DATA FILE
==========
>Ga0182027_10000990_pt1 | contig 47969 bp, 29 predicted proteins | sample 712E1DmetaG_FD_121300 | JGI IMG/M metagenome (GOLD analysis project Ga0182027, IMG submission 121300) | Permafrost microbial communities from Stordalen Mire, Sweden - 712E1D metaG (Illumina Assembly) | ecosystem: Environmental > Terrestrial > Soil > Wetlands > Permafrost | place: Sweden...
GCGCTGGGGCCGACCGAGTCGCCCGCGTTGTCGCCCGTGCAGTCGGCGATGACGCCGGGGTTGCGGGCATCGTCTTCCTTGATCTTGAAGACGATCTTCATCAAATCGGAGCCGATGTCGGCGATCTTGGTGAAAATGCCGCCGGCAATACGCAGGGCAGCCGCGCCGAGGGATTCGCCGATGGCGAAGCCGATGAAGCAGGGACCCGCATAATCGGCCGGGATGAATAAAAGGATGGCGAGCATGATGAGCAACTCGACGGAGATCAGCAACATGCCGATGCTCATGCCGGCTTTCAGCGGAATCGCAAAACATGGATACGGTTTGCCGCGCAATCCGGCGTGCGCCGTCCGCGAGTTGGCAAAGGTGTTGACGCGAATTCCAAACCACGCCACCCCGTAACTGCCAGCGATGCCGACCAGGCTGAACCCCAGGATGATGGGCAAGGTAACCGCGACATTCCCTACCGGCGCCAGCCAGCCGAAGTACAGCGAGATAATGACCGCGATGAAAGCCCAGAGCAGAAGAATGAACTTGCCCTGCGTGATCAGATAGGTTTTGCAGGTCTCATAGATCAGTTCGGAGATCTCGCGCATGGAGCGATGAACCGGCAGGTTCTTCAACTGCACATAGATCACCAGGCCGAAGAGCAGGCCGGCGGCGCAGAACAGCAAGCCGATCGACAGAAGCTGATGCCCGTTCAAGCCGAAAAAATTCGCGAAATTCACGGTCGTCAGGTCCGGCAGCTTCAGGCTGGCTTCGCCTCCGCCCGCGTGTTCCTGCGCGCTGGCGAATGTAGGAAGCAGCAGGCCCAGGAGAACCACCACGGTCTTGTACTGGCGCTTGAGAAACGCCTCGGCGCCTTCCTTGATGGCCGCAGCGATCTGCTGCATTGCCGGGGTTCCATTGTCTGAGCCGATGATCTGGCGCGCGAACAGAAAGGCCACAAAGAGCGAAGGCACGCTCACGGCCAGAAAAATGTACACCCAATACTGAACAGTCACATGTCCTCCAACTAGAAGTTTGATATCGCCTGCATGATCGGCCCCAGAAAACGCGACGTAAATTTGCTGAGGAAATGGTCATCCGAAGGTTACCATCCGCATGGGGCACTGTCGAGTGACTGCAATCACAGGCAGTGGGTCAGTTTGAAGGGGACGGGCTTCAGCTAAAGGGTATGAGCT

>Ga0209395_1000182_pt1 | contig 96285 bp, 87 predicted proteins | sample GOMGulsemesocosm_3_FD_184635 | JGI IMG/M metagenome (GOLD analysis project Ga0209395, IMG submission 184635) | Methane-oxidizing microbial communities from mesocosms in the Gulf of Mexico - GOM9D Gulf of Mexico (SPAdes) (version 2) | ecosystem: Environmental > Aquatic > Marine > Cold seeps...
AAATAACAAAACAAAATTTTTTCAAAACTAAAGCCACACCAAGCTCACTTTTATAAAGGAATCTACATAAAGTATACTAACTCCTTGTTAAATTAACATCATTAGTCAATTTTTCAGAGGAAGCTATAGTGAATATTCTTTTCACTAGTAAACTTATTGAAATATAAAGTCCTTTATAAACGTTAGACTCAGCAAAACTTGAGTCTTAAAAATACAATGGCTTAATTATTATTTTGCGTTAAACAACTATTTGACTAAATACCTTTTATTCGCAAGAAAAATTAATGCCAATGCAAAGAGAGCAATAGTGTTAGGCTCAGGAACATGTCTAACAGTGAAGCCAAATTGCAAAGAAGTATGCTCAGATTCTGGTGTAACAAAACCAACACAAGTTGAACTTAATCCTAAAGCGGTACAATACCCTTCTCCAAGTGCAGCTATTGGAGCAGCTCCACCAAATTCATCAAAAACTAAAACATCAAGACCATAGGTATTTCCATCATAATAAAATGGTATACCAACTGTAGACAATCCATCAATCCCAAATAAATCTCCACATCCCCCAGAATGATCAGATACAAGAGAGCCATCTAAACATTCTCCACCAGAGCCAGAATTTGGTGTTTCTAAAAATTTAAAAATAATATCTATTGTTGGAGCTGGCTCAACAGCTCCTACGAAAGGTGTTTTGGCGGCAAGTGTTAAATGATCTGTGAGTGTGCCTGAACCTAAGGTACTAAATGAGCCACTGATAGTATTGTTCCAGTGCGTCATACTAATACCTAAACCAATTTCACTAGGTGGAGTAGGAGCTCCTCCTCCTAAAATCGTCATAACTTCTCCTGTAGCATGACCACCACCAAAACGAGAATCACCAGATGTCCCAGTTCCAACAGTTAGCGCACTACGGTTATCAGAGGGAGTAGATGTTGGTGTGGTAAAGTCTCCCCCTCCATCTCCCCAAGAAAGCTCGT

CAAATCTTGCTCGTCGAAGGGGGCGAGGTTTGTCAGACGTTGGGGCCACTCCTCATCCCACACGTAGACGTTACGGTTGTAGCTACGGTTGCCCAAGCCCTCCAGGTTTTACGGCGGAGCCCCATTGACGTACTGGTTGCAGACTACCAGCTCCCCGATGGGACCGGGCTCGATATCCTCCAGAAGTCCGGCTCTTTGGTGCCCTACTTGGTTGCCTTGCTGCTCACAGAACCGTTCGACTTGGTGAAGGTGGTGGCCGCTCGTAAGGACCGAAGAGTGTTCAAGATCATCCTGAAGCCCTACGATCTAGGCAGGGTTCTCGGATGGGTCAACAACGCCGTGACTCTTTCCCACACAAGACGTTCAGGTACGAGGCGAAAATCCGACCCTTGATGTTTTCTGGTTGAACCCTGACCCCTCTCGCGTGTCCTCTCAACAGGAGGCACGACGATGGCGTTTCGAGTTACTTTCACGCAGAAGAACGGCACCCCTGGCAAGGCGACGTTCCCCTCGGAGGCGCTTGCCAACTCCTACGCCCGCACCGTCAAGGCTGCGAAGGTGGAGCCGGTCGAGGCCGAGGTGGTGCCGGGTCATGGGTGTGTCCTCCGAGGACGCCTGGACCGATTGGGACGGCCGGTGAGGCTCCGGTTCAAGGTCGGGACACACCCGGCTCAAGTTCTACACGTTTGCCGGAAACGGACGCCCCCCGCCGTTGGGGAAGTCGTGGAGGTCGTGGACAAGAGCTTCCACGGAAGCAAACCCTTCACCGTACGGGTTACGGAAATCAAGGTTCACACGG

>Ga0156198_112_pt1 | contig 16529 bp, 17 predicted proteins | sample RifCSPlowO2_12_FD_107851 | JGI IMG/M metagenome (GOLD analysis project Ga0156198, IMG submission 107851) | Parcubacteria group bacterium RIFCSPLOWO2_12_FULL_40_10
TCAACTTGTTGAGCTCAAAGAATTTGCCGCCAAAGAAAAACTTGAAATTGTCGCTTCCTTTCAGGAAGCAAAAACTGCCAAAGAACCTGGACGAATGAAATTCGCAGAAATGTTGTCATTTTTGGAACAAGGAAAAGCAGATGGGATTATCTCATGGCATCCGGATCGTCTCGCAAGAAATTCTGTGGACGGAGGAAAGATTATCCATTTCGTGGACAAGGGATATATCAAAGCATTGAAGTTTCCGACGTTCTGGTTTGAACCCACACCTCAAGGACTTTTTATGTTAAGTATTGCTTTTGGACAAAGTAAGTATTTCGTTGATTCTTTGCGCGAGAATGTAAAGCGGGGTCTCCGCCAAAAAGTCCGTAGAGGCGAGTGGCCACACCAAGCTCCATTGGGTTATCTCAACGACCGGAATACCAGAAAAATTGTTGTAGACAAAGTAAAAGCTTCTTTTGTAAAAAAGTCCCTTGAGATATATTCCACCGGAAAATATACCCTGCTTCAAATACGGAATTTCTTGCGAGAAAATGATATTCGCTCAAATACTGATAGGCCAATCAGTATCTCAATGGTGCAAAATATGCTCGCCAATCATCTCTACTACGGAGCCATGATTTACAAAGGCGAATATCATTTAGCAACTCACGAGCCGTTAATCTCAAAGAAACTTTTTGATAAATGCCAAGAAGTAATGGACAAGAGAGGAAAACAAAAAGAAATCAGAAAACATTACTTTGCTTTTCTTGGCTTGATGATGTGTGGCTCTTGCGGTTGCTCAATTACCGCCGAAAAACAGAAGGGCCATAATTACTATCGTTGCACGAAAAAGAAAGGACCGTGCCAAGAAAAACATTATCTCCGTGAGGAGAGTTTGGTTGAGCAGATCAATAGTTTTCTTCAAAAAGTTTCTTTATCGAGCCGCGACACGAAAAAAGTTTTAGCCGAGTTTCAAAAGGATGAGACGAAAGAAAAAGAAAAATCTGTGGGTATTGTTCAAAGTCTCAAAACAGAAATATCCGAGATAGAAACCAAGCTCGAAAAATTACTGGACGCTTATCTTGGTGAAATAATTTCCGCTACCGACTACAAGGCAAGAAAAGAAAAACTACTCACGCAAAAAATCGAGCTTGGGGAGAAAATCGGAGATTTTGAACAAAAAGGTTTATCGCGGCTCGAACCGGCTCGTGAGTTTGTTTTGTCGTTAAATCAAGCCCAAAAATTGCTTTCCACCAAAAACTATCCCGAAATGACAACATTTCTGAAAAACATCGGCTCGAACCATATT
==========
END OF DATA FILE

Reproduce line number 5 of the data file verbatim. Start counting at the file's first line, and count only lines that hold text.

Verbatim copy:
CAAATCTTGCTCGTCGAAGGGGGCGAGGTTTGTCAGACGTTGGGGCCACTCCTCATCCCACACGTAGACGTTACGGTTGTAGCTACGGTTGCCCAAGCCCTCCAGGTTTTACGGCGGAGCCCCATTGACGTACTGGTTGCAGACTACCAGCTCCCCGATGGGACCGGGCTCGATATCCTCCAGAAGTCCGGCTCTTTGGTGCCCTACTTGGTTGCCTTGCTGCTCACAGAACCGTTCGACTTGGTGAAGGTGGTGGCCGCTCGTAAGGACCGAAGAGTGTTCAAGATCATCCTGAAGCCCTACGATCTAGGCAGGGTTCTCGGATGGGTCAACAACGCCGTGACTCTTTCCCACACAAGACGTTCAGGTACGAGGCGAAAATCCGACCCTTGATGTTTTCTGGTTGAACCCTGACCCCTCTCGCGTGTCCTCTCAACAGGAGGCACGACGATGGCGTTTCGAGTTACTTTCACGCAGAAGAACGGCACCCCTGGCAAGGCGACGTTCCCCTCGGAGGCGCTTGCCAACTCCTACGCCCGCACCGTCAAGGCTGCGAAGGTGGAGCCGGTCGAGGCCGAGGTGGTGCCGGGTCATGGGTGTGTCCTCCGAGGACGCCTGGACCGATTGGGACGGCCGGTGAGGCTCCGGTTCAAGGTCGGGACACACCCGGCTCAAGTTCTACACGTTTGCCGGAAACGGACGCCCCCCGCCGTTGGGGAAGTCGTGGAGGTCGTGGACAAGAGCTTCCACGGAAGCAAACCCTTCACCGTACGGGTTACGGAAATCAAGGTTCACACGG